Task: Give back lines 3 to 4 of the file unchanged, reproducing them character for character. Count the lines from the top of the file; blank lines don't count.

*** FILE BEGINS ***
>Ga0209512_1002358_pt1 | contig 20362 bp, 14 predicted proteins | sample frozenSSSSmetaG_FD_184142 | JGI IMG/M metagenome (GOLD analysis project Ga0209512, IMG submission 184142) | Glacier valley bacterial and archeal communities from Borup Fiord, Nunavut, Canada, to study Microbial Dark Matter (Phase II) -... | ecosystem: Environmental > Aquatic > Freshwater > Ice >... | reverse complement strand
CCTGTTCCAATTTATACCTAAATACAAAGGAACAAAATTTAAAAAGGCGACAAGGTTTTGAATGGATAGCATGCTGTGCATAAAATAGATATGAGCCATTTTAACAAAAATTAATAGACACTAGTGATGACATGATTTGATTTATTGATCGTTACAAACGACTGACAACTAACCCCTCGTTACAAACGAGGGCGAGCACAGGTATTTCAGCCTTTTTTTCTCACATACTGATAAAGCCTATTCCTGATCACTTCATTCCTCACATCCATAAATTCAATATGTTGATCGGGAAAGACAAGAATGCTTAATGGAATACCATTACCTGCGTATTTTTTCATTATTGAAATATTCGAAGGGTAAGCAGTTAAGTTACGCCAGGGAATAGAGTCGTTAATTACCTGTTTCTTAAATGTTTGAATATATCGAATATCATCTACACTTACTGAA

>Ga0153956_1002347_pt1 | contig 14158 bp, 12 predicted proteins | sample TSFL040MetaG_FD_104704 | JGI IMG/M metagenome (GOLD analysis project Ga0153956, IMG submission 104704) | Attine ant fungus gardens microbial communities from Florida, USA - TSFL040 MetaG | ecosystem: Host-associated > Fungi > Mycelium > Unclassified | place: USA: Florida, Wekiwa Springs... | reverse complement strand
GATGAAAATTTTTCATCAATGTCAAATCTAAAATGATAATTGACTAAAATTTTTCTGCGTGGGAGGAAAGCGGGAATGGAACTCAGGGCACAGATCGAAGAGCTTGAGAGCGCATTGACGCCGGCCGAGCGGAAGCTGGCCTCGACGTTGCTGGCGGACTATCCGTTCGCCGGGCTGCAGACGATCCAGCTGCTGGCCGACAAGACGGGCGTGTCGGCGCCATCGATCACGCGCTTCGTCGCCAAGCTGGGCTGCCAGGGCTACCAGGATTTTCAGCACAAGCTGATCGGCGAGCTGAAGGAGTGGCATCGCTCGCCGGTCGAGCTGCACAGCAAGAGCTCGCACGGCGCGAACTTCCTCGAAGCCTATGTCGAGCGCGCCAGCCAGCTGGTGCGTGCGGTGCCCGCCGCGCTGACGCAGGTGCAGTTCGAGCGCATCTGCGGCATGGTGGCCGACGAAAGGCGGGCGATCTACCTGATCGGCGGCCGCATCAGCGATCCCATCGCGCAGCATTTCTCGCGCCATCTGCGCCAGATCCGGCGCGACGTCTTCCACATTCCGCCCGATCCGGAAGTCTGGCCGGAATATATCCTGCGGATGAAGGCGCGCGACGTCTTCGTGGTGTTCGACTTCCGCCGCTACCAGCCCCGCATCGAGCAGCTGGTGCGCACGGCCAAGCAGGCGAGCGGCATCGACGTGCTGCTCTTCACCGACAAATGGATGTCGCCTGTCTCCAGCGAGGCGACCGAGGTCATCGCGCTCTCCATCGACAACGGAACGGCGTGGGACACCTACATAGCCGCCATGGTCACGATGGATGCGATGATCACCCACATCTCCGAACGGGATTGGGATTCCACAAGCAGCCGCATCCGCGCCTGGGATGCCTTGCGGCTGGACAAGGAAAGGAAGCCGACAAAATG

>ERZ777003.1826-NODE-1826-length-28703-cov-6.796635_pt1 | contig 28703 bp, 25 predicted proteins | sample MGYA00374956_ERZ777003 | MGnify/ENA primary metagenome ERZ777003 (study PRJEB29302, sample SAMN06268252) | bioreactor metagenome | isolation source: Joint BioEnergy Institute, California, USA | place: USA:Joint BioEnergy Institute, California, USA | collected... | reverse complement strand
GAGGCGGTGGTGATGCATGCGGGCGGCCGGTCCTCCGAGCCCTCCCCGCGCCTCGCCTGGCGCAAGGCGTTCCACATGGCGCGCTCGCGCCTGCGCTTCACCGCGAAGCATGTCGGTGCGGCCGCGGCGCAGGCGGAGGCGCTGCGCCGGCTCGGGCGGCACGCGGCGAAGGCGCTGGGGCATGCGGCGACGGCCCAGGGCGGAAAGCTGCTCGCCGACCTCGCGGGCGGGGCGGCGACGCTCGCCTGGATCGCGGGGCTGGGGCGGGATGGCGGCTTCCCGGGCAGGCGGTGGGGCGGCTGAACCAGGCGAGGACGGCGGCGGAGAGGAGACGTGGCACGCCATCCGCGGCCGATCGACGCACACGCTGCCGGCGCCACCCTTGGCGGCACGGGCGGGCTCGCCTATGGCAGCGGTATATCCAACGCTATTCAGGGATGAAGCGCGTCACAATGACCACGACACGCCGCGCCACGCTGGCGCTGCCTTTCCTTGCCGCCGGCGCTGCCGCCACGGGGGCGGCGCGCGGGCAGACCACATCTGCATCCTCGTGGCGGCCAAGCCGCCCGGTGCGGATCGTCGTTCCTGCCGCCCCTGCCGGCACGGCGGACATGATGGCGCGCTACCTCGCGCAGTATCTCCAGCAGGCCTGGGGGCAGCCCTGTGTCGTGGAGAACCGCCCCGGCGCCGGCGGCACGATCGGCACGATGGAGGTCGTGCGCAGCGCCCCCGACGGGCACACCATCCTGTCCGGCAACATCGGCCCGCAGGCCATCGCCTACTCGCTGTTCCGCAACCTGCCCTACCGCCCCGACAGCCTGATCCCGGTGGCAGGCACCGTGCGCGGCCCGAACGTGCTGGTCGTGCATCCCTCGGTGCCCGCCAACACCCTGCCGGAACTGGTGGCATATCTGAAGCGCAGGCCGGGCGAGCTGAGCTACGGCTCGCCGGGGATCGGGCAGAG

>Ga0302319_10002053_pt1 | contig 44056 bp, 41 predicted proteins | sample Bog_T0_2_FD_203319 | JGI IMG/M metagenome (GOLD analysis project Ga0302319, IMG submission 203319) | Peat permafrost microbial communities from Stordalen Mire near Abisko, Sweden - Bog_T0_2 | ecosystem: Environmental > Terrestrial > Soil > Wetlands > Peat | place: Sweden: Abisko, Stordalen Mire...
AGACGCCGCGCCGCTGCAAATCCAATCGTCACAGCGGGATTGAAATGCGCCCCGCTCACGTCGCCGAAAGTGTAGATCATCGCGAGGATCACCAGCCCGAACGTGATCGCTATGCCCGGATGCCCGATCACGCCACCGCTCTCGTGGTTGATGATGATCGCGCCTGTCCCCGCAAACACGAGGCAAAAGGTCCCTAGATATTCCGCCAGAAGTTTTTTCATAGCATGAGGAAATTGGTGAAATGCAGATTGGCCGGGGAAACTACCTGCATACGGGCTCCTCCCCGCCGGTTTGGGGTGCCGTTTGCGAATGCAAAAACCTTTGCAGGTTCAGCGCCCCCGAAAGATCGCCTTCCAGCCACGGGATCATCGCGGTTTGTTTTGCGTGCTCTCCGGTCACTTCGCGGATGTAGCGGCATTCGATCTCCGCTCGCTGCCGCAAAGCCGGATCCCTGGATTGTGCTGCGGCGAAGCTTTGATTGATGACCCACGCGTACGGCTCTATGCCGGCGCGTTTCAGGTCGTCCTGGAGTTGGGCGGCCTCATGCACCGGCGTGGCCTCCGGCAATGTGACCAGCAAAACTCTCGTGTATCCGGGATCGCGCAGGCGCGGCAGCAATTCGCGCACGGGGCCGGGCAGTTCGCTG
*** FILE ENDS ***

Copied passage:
>Ga0153956_1002347_pt1 | contig 14158 bp, 12 predicted proteins | sample TSFL040MetaG_FD_104704 | JGI IMG/M metagenome (GOLD analysis project Ga0153956, IMG submission 104704) | Attine ant fungus gardens microbial communities from Florida, USA - TSFL040 MetaG | ecosystem: Host-associated > Fungi > Mycelium > Unclassified | place: USA: Florida, Wekiwa Springs... | reverse complement strand
GATGAAAATTTTTCATCAATGTCAAATCTAAAATGATAATTGACTAAAATTTTTCTGCGTGGGAGGAAAGCGGGAATGGAACTCAGGGCACAGATCGAAGAGCTTGAGAGCGCATTGACGCCGGCCGAGCGGAAGCTGGCCTCGACGTTGCTGGCGGACTATCCGTTCGCCGGGCTGCAGACGATCCAGCTGCTGGCCGACAAGACGGGCGTGTCGGCGCCATCGATCACGCGCTTCGTCGCCAAGCTGGGCTGCCAGGGCTACCAGGATTTTCAGCACAAGCTGATCGGCGAGCTGAAGGAGTGGCATCGCTCGCCGGTCGAGCTGCACAGCAAGAGCTCGCACGGCGCGAACTTCCTCGAAGCCTATGTCGAGCGCGCCAGCCAGCTGGTGCGTGCGGTGCCCGCCGCGCTGACGCAGGTGCAGTTCGAGCGCATCTGCGGCATGGTGGCCGACGAAAGGCGGGCGATCTACCTGATCGGCGGCCGCATCAGCGATCCCATCGCGCAGCATTTCTCGCGCCATCTGCGCCAGATCCGGCGCGACGTCTTCCACATTCCGCCCGATCCGGAAGTCTGGCCGGAATATATCCTGCGGATGAAGGCGCGCGACGTCTTCGTGGTGTTCGACTTCCGCCGCTACCAGCCCCGCATCGAGCAGCTGGTGCGCACGGCCAAGCAGGCGAGCGGCATCGACGTGCTGCTCTTCACCGACAAATGGATGTCGCCTGTCTCCAGCGAGGCGACCGAGGTCATCGCGCTCTCCATCGACAACGGAACGGCGTGGGACACCTACATAGCCGCCATGGTCACGATGGATGCGATGATCACCCACATCTCCGAACGGGATTGGGATTCCACAAGCAGCCGCATCCGCGCCTGGGATGCCTTGCGGCTGGACAAGGAAAGGAAGCCGACAAAATG